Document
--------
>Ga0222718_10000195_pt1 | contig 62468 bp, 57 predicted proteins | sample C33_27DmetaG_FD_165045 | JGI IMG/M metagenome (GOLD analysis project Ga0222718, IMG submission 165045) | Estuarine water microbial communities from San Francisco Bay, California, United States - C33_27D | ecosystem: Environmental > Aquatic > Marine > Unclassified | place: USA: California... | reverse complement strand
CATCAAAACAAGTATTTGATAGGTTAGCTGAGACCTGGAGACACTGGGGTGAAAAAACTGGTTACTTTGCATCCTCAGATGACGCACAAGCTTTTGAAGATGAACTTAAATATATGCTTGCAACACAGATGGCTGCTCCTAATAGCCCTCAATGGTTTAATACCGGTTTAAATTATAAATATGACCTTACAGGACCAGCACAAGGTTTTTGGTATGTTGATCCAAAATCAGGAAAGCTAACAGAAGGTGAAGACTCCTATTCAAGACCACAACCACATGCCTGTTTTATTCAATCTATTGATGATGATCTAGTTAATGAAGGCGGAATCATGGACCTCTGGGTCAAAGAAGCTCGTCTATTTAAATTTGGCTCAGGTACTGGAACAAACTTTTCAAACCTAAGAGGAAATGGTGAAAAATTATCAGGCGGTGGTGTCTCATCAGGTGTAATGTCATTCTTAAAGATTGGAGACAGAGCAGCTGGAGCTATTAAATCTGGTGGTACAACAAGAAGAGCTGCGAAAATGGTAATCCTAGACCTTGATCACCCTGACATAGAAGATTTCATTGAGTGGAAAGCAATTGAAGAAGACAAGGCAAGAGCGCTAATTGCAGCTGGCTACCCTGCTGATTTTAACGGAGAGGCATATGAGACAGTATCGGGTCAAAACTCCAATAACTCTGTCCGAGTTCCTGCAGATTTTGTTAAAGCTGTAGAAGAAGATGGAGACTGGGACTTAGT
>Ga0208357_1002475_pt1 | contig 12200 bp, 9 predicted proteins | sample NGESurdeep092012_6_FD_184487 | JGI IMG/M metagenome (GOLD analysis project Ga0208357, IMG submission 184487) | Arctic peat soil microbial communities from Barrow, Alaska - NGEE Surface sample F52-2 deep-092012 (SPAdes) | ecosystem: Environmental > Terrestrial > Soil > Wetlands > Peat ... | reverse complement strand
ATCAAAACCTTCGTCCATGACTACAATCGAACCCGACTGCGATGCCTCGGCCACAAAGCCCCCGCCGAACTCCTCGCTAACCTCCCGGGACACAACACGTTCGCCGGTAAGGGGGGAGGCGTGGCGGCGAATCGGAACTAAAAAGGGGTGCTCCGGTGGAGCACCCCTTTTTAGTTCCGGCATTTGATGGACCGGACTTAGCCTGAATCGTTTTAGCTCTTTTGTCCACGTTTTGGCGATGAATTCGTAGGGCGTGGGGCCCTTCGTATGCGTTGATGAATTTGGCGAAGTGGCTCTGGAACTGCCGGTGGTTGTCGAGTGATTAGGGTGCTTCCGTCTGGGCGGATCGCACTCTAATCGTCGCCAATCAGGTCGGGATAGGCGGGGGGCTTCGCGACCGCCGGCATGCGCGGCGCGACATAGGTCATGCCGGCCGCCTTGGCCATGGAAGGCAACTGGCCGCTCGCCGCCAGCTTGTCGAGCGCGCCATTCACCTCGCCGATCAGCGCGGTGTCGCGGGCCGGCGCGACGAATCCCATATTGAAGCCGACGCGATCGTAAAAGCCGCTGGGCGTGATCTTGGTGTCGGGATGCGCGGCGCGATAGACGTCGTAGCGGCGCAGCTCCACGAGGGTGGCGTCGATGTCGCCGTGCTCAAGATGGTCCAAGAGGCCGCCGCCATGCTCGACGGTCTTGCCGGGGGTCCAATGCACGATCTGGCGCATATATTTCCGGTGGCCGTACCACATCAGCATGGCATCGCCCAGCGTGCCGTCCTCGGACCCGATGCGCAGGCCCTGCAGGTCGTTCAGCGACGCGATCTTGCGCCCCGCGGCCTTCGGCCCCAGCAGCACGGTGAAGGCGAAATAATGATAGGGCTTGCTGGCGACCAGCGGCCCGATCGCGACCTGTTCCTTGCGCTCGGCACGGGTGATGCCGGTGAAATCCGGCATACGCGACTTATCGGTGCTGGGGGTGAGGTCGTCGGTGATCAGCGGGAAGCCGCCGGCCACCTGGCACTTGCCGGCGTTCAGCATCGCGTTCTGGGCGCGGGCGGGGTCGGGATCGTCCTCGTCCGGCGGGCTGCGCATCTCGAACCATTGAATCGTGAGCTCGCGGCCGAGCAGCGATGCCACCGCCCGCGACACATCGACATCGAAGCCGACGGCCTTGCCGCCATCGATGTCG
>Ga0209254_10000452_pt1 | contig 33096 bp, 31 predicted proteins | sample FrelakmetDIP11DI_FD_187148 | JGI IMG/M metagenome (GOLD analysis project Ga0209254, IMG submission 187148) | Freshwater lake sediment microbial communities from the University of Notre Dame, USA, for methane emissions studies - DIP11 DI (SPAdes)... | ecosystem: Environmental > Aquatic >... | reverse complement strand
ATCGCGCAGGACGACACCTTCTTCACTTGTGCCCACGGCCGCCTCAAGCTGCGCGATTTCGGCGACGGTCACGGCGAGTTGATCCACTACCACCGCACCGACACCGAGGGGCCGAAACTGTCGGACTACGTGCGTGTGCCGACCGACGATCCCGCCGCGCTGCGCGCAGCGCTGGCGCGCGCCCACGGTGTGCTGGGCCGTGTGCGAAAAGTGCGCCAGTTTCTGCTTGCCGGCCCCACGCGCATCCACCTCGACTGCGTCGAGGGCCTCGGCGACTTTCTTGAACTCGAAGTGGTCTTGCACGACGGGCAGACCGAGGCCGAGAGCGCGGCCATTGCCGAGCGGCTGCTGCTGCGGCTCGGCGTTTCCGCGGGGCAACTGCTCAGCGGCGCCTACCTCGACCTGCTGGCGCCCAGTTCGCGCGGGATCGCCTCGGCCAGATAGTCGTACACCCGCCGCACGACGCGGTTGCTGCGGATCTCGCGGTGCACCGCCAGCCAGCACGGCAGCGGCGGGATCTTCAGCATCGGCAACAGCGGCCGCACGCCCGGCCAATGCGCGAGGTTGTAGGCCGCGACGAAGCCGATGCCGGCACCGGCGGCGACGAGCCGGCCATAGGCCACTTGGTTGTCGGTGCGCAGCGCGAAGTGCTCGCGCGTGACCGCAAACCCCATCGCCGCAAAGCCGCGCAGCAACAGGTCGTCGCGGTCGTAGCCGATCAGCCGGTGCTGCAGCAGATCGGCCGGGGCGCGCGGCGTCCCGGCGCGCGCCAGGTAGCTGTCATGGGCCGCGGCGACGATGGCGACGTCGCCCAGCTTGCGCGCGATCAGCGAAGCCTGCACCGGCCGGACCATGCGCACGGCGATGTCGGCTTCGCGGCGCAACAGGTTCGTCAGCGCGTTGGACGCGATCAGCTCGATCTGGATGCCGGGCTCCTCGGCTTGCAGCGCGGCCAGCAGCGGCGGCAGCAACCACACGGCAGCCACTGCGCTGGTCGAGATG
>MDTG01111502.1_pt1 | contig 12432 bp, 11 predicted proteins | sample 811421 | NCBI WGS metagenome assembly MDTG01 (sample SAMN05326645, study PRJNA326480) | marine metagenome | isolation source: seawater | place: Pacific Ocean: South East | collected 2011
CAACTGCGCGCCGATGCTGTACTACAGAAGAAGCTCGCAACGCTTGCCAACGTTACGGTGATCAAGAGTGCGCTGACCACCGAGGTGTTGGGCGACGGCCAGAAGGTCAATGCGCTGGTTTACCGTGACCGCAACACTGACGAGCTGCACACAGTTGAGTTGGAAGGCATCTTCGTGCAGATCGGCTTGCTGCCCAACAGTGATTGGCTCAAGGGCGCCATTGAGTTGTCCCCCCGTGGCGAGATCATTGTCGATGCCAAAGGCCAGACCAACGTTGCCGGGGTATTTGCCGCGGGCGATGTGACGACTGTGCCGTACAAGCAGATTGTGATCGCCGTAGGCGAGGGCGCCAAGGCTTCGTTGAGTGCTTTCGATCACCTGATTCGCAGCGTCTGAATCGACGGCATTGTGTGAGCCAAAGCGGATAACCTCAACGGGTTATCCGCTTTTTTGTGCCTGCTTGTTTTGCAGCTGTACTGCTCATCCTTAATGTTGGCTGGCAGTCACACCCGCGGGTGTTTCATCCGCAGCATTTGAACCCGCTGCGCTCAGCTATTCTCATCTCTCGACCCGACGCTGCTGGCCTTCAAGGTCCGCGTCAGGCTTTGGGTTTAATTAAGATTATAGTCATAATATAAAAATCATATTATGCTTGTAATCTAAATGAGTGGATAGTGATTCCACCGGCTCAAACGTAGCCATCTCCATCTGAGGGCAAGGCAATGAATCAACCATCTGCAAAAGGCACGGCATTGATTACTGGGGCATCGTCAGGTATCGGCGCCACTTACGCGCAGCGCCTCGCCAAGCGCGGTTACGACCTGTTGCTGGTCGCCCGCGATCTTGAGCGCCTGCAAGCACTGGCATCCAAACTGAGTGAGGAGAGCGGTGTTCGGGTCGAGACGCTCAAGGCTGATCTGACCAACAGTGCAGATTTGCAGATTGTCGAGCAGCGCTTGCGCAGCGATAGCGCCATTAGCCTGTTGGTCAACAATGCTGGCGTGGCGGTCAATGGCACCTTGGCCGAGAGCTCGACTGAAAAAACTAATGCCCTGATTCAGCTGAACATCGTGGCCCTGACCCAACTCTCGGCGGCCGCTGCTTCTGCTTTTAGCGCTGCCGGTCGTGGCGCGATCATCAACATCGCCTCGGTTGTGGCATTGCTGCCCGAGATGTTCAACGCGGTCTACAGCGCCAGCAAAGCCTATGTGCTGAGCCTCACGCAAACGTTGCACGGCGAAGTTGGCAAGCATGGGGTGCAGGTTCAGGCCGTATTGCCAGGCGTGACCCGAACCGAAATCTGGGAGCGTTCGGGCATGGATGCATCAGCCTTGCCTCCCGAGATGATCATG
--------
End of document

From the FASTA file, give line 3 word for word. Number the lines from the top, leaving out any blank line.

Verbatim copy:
>Ga0208357_1002475_pt1 | contig 12200 bp, 9 predicted proteins | sample NGESurdeep092012_6_FD_184487 | JGI IMG/M metagenome (GOLD analysis project Ga0208357, IMG submission 184487) | Arctic peat soil microbial communities from Barrow, Alaska - NGEE Surface sample F52-2 deep-092012 (SPAdes) | ecosystem: Environmental > Terrestrial > Soil > Wetlands > Peat ... | reverse complement strand